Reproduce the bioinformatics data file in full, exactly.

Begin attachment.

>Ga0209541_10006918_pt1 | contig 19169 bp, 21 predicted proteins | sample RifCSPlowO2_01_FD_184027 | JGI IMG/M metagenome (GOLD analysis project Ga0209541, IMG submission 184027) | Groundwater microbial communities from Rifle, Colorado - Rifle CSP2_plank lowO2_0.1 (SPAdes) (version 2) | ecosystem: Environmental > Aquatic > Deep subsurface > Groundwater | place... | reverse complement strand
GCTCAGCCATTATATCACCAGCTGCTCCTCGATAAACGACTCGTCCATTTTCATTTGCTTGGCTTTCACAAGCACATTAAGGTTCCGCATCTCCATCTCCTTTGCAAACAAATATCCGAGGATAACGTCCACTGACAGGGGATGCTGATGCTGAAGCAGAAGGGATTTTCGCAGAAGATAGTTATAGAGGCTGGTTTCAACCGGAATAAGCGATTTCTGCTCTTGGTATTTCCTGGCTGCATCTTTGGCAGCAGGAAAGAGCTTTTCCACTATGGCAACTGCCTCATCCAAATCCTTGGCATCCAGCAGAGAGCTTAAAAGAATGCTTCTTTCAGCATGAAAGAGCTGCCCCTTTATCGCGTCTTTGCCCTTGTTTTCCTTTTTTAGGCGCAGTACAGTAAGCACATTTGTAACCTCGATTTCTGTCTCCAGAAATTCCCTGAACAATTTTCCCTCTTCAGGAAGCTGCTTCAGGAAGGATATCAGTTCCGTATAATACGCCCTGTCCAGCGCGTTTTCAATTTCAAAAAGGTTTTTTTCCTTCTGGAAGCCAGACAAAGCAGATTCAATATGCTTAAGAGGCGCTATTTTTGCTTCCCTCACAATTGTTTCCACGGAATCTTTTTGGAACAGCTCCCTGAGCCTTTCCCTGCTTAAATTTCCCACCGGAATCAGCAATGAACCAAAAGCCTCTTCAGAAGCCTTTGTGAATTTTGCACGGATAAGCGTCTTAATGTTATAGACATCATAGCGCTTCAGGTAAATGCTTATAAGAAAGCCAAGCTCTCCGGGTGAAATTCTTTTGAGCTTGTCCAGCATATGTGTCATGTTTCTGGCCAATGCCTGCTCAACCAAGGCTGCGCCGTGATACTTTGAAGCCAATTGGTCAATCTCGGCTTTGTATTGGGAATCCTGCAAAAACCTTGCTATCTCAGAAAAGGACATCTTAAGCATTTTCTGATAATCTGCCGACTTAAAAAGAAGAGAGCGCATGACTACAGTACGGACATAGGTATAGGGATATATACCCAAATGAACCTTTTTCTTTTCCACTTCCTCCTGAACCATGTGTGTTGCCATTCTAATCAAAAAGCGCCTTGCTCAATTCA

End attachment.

>Ga0209541_10006918_pt1 | contig 19169 bp, 21 predicted proteins | sample RifCSPlowO2_01_FD_184027 | JGI IMG/M metagenome (GOLD analysis project Ga0209541, IMG submission 184027) | Groundwater microbial communities from Rifle, Colorado - Rifle CSP2_plank lowO2_0.1 (SPAdes) (version 2) | ecosystem: Environmental > Aquatic > Deep subsurface > Groundwater | place... | reverse complement strand
GCTCAGCCATTATATCACCAGCTGCTCCTCGATAAACGACTCGTCCATTTTCATTTGCTTGGCTTTCACAAGCACATTAAGGTTCCGCATCTCCATCTCCTTTGCAAACAAATATCCGAGGATAACGTCCACTGACAGGGGATGCTGATGCTGAAGCAGAAGGGATTTTCGCAGAAGATAGTTATAGAGGCTGGTTTCAACCGGAATAAGCGATTTCTGCTCTTGGTATTTCCTGGCTGCATCTTTGGCAGCAGGAAAGAGCTTTTCCACTATGGCAACTGCCTCATCCAAATCCTTGGCATCCAGCAGAGAGCTTAAAAGAATGCTTCTTTCAGCATGAAAGAGCTGCCCCTTTATCGCGTCTTTGCCCTTGTTTTCCTTTTTTAGGCGCAGTACAGTAAGCACATTTGTAACCTCGATTTCTGTCTCCAGAAATTCCCTGAACAATTTTCCCTCTTCAGGAAGCTGCTTCAGGAAGGATATCAGTTCCGTATAATACGCCCTGTCCAGCGCGTTTTCAATTTCAAAAAGGTTTTTTTCCTTCTGGAAGCCAGACAAAGCAGATTCAATATGCTTAAGAGGCGCTATTTTTGCTTCCCTCACAATTGTTTCCACGGAATCTTTTTGGAACAGCTCCCTGAGCCTTTCCCTGCTTAAATTTCCCACCGGAATCAGCAATGAACCAAAAGCCTCTTCAGAAGCCTTTGTGAATTTTGCACGGATAAGCGTCTTAATGTTATAGACATCATAGCGCTTCAGGTAAATGCTTATAAGAAAGCCAAGCTCTCCGGGTGAAATTCTTTTGAGCTTGTCCAGCATATGTGTCATGTTTCTGGCCAATGCCTGCTCAACCAAGGCTGCGCCGTGATACTTTGAAGCCAATTGGTCAATCTCGGCTTTGTATTGGGAATCCTGCAAAAACCTTGCTATCTCAGAAAAGGACATCTTAAGCATTTTCTGATAATCTGCCGACTTAAAAAGAAGAGAGCGCATGACTACAGTACGGACATAGGTATAGGGATATATACCCAAATGAACCTTTTTCTTTTCCACTTCCTCCTGAACCATGTGTGTTGCCATTCTAATCAAAAAGCGCCTTGCTCAATTCA